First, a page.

Alaska’s interior, a mountain-ringed expanse of forests and wetlands that includes the Tanana Valley and is larger than the state of Montana, is part of the “climate-driven agricultural frontier,” a term coined by scientists, in 2020, to describe places that will become suitable for commodity crops in the next forty to sixty years. Fifty to ninety per cent of Alaska’s interior contains permafrost underneath, meaning that the soil has been frozen for at least two consecutive years. But the permafrost is patchy enough that the region is called a “discontinuous” zone, and it is in flux: the polar regions are warming faster than the rest of the planet, and Alaskan land contains many microclimates. North-facing slopes are colder, for example, while hollows retain more heat. When farmers and developers clear-cut vegetation on the surface, permafrost thaws even faster. Some farms are encircled with “drunken forests,” or trees that slouch as the ground gives way.
In much of Alaska, and also in parts of Russia and Canada, where ice-rich permafrost is abundant, subsidence is the “No. 1 issue related to farming that we know of,” Melissa Ward Jones, a geomorphologist at the University of Alaska Fairbanks, or U.A.F., told me. It has a long history in Alaska: a black-and-white aerial photograph of an abandoned field in Fairbanks, taken in 1938, shows a lumpy surface with the texture of cottage cheese. In a 1939 image, a deforested field that was flat seven years before looks as hilly as the Shire. The ice in the permafrost beneath these farms, Ward Jones said, was probably a vast underground network, or a “spiderweb,” of polygonal formations known as wedges. When they melt, they can leave behind a pitted landscape called thermokarst.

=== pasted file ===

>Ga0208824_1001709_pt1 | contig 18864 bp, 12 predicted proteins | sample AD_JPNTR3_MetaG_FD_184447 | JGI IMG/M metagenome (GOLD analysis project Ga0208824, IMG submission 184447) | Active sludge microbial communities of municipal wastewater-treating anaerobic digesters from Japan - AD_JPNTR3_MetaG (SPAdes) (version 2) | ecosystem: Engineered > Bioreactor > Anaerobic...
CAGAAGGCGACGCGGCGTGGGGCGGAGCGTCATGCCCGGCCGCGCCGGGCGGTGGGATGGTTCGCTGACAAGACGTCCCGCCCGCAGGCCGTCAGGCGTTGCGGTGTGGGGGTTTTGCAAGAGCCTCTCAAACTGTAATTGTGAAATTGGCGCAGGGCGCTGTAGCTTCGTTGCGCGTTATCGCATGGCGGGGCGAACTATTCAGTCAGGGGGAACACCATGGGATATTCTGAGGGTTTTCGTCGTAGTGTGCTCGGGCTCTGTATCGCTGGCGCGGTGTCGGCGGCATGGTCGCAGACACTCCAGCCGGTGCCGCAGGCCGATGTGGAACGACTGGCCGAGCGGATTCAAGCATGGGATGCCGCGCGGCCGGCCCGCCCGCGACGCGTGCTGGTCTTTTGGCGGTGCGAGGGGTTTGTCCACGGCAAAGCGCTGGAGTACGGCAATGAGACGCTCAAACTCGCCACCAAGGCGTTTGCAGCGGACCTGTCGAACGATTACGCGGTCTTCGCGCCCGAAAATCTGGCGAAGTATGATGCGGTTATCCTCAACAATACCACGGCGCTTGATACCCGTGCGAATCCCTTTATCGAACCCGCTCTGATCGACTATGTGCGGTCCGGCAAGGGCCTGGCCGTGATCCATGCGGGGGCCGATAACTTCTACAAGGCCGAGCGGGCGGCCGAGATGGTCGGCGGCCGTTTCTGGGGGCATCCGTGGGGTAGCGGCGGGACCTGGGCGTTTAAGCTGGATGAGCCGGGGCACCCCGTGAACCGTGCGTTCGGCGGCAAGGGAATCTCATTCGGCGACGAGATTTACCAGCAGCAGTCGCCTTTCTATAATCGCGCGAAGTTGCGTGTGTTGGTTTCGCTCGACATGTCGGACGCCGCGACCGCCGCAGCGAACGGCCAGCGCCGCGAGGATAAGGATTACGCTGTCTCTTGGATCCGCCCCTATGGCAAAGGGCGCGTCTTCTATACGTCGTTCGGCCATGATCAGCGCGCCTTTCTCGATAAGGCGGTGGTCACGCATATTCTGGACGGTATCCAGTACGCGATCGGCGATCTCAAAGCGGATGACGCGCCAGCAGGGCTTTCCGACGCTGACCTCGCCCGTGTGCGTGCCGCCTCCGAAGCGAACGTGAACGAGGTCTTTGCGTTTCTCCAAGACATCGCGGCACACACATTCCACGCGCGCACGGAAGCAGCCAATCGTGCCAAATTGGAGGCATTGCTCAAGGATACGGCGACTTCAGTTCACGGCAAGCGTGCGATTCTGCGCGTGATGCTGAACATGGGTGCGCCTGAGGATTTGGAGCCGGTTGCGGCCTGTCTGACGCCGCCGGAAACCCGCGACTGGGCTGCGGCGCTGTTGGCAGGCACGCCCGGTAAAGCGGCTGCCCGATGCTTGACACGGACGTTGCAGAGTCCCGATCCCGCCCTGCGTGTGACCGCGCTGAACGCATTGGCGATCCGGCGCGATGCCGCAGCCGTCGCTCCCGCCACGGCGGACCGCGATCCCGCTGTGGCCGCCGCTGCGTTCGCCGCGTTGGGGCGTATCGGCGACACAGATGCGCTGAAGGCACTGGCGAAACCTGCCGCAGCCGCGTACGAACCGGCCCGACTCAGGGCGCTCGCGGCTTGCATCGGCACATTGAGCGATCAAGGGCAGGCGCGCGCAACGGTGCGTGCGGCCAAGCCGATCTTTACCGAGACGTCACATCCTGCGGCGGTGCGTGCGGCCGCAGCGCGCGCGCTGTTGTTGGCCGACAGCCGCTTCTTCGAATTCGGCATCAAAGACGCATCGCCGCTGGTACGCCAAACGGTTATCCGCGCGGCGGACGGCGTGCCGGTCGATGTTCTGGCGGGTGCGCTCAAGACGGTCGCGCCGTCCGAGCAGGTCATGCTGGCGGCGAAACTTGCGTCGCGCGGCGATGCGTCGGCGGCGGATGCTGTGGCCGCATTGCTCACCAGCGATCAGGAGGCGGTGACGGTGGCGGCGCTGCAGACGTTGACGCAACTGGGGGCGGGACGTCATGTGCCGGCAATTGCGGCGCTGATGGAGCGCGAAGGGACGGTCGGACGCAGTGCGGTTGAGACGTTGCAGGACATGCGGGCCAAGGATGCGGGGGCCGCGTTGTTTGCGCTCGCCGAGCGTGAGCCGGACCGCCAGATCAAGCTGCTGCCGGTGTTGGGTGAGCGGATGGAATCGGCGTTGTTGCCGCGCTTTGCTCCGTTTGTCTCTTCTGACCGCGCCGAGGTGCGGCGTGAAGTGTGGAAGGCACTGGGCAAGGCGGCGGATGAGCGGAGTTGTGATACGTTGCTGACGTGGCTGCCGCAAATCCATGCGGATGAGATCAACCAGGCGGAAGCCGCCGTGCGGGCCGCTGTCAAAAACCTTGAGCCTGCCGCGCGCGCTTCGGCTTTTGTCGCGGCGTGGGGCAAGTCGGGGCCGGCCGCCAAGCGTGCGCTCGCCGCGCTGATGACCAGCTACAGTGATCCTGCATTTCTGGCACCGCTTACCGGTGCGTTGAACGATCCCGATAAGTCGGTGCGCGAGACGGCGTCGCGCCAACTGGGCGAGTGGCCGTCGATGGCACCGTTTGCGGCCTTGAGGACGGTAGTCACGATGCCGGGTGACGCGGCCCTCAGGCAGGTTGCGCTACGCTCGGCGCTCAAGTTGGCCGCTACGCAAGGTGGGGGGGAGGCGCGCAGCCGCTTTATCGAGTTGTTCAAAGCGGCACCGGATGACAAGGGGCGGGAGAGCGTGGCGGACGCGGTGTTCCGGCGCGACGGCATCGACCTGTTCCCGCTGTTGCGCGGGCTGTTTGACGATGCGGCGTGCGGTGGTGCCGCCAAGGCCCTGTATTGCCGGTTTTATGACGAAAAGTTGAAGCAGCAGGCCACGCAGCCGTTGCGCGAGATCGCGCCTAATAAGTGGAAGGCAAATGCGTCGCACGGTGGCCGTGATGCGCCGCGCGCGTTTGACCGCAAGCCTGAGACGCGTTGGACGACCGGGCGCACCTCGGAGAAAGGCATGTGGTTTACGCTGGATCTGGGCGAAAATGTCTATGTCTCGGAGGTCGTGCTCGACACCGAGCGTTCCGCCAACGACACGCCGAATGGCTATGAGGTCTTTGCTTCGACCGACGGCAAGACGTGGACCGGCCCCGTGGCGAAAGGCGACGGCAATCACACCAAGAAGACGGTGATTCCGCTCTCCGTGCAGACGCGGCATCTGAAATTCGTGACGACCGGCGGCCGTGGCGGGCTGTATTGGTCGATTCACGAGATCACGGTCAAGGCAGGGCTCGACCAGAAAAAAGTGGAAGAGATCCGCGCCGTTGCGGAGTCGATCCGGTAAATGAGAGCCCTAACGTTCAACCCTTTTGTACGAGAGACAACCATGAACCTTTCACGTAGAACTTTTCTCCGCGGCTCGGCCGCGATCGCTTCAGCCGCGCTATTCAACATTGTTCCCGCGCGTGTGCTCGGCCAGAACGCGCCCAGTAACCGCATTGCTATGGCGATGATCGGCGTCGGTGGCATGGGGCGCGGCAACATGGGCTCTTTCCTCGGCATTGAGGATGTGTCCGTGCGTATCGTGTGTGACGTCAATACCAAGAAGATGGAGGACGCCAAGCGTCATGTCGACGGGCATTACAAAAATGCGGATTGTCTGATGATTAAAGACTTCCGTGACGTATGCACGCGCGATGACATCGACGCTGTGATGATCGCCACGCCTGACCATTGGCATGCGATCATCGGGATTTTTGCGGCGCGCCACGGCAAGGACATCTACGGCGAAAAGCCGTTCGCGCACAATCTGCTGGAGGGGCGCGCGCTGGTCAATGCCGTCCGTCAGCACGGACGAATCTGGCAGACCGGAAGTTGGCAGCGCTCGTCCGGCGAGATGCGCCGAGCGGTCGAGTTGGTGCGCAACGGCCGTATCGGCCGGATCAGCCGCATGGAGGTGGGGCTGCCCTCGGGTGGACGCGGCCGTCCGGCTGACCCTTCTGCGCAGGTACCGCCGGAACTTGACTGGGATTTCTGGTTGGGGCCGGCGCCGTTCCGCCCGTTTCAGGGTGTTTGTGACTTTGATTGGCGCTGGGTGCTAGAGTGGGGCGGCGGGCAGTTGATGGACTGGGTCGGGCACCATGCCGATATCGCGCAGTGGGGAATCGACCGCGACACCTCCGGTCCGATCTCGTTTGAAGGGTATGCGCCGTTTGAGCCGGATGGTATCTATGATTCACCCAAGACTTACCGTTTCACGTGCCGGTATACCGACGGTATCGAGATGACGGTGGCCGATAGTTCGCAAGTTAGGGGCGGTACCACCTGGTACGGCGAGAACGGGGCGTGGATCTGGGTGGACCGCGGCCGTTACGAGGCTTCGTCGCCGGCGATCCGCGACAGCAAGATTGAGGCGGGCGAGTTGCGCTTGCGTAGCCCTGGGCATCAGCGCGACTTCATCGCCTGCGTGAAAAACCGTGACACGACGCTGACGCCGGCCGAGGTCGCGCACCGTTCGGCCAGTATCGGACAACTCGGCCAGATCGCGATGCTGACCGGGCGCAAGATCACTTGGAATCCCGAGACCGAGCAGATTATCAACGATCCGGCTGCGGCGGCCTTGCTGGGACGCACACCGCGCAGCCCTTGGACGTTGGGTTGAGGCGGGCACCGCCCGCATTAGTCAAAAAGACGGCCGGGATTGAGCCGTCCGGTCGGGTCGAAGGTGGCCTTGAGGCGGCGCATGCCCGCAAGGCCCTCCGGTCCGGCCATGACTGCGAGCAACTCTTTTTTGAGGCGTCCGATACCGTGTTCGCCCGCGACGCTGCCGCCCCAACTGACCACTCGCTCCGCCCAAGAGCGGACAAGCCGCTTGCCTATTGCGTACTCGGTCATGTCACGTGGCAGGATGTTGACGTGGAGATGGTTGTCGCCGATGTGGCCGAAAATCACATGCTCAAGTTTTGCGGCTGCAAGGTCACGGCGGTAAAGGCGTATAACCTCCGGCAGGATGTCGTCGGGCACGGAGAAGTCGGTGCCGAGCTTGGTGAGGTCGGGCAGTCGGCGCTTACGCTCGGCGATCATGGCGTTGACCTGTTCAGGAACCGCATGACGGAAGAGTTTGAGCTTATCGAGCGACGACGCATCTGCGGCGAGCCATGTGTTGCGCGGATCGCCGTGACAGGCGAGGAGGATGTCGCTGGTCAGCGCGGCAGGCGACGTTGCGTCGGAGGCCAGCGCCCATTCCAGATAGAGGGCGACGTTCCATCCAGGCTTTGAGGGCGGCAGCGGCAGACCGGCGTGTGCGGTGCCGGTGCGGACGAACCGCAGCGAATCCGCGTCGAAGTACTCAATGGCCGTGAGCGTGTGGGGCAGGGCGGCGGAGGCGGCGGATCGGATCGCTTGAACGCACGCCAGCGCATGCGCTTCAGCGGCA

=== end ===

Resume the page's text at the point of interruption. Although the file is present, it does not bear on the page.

In February, Ward Jones began a five-year effort to understand how farming and permafrost interact, and to establish best practices for farmers with permafrost under their fields. Called Permafrost Grown, it is funded by three million dollars from a young initiative of the National Science Foundation called Navigating the New Arctic. Northern farmers will need to know how to grow well on the land, instead of simply winging it, Ward Jones and her colleagues argued in a recent commentary. “We have this history of farming on permafrost, but a lot of people are just doing things experimentally,” she told me. “There hasn’t been dedicated research that’s actively tried to understand this system.”